Sonomans in Abu Dhabi

Emma McGee, SVHS ‘11, was the first Sonoma grad to attend NYU Abu Dhabi, just a year after its founding in 2010. McGee was soon joined by Marcus-Willers’ brother, Ben Marcus-Willers, SVHS ’12. Learn more about NYU Abu Dhabi at

Despite its small size, the school is home to exceptional facilities from a state-of-the-art engineering design studio to a fully outfitted recording studio – particularly exciting for music majors like me. The world-class Arts Center hosts an eclectic range of music, dance and theater from all around the globe. Given the central location of the UAE, some classes travel to foreign countries for educational trips – I went to India for a week with an art history class of only 12 students.

However, with this generosity, it is expected that students will prioritize their academics. Accordingly, the programs are highly rigorous across disciplines. The school follows a liberal arts model and requires all students, no matter their major, to take a writing seminar, several multidisciplinary “core” classes and writing- and discussion-heavy colloquia in addition to the intensive major requirements and electives.

Everything we need to survive, and more, is available inside the “Saadiyat bubble.” Everything is within a five-minute walk so I sometimes find myself spending weeks at a time on campus without ever really having a thought of leaving the island. Every time I have gone out into the city, however, I’ve been glad I did. It is a place of rapid change, proud of its traditional history but eager to embrace innovations of a global age.

Abu Dhabi is the capital city of the UAE, located in the country’s largest emirate of the same name. Where Dubai – the most populous city in the UAE – is the global-facing business hub of the country, Abu Dhabi, located about an hour away, is where the government is based and where a majority of the oil is located. The UAE was only established in 1971, and its glimmering skyscrapers – including the 2,722 foot Burj Khalifa, the world’s tallest building – essentially sprouted from the desert, nourished by an elixir of petroleum and the forward-thinking leadership of Sheikh Zayed bin Sultan Al Nahyan, a principal founder of the Emirates.

Before oil was found, the region was inhabited largely by nomadic Bedouin tribes, many of whom sustained themselves through the pearl-diving industry. Not 50 years later, the UAE boasts one of the world’s highest per-capita GDPs. Migrant workers have flocked to the country in such volume that now only around 11 percent of the population is Emirati and the most prominent ethnicities are Indian and Pakistani.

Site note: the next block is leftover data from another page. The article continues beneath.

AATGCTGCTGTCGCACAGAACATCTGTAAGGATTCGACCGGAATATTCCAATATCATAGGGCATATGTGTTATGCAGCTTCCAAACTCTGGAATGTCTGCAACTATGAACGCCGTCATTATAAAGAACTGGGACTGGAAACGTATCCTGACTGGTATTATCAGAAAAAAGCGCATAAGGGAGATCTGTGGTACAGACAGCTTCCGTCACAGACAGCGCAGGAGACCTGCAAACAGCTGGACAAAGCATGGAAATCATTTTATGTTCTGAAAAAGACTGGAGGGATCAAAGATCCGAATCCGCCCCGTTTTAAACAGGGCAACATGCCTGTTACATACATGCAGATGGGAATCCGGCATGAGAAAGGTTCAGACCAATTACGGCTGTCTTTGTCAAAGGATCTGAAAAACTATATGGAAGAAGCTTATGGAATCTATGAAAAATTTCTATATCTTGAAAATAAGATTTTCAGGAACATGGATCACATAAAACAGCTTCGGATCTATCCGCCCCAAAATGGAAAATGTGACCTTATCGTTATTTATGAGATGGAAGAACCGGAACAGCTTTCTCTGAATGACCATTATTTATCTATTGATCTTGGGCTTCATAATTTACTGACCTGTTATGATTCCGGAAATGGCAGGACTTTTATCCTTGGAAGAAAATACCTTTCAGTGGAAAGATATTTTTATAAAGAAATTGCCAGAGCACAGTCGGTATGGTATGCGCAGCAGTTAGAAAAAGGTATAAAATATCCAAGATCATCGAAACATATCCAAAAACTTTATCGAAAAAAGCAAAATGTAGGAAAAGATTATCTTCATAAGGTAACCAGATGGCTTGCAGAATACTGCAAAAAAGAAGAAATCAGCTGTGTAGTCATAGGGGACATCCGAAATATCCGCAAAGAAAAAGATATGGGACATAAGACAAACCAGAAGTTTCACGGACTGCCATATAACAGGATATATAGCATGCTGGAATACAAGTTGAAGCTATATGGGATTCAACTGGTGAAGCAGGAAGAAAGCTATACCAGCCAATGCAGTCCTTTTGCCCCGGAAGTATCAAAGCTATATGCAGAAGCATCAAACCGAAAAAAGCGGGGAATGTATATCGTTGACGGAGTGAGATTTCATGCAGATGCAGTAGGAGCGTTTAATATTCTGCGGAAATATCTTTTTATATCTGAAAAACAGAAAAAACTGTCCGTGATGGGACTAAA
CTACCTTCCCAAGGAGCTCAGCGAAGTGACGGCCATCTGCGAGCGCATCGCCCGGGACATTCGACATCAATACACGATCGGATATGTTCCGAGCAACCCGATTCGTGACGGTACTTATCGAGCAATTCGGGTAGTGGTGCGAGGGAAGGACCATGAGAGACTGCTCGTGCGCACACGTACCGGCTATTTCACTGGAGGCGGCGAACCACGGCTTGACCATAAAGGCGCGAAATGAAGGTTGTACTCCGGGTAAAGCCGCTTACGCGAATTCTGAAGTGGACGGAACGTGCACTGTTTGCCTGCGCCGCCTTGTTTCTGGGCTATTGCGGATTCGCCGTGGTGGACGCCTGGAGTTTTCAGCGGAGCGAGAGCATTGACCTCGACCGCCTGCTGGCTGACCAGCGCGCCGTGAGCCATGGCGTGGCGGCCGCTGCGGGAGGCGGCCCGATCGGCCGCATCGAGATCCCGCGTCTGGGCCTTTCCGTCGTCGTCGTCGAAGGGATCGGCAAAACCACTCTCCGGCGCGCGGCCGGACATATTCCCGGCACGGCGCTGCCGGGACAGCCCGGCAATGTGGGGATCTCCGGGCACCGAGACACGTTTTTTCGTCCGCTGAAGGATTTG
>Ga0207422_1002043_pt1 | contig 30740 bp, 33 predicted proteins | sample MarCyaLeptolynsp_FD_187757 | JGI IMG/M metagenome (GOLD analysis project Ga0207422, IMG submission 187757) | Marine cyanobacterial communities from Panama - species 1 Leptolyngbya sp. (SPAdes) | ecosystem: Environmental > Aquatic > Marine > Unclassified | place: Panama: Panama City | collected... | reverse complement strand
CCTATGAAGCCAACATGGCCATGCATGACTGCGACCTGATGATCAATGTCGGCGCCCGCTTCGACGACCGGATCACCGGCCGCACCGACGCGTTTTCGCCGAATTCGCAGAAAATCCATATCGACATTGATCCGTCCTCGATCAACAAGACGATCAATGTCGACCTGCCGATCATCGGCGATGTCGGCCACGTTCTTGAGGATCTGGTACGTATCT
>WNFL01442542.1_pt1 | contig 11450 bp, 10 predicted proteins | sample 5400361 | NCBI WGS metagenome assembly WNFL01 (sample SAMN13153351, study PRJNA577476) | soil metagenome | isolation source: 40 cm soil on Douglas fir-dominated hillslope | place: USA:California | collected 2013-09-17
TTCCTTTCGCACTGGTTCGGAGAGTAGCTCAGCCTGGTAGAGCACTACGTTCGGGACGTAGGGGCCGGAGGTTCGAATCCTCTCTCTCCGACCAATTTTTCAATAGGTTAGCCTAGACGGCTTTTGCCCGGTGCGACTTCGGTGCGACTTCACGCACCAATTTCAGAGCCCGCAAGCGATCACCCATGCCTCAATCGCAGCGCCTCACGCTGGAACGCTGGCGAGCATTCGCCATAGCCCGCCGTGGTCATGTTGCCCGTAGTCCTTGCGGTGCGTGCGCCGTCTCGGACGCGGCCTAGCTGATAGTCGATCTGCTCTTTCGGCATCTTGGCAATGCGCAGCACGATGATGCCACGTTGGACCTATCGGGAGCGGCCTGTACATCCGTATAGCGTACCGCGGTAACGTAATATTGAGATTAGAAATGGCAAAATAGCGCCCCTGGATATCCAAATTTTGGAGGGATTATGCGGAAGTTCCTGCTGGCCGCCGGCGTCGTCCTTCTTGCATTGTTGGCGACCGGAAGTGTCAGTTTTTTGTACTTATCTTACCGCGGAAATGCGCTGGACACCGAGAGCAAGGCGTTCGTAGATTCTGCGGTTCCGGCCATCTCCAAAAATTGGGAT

Abu Dhabi is home to sweet-smelling Filipino bakeries on almost every block, designer coffee shops full of British expats, lush parks where Emirati families stroll in the evenings and bustling souqs selling rugs, plants, fruits and vegetables. In the shadow of luxurious beach resorts along the Arabian Gulf, wooden boats crewed by South Indian fishermen supply fresh-caught seafood to an expansive fish market.

As global influences work their way into the fabric of the country and the fabled “last drop” of oil emerges on the horizon, Abu Dhabi has gradually begun to take on a new identity as the country’s cultural center. This shift is reflected at a visible level by recent government-financed projects, many of which are located on Saadiyat Island. This, of course, includes the establishment of NYUAD, but also the construction of an impressive Louvre museum and plans for a Guggenheim.

Abu Dhabi is an undeniably exciting place to go to school and call my second home. In a way, the close community that I’ve found at NYUAD parallels my experience growing up in Sonoma. For better or worse, it’s near impossible to leave the house without seeing a familiar face. On the worst days, this can feel somewhat smothering, but that’s usually not the case.

I feel fortunate to be a part of this community – composed of people from over 120 nationalities, all with unique opinions, passions, beliefs and backgrounds. However idealistic this concept is, I have seen first-hand that it is possible for a group like this to embrace its differences and similarities, to discuss, argue, joke around and constructively coexist, and it gives me hope that it is some indication of what the future holds for our globalizing world.

Aaron Marcus Willers graduated from Sonoma Valley High School in 2017.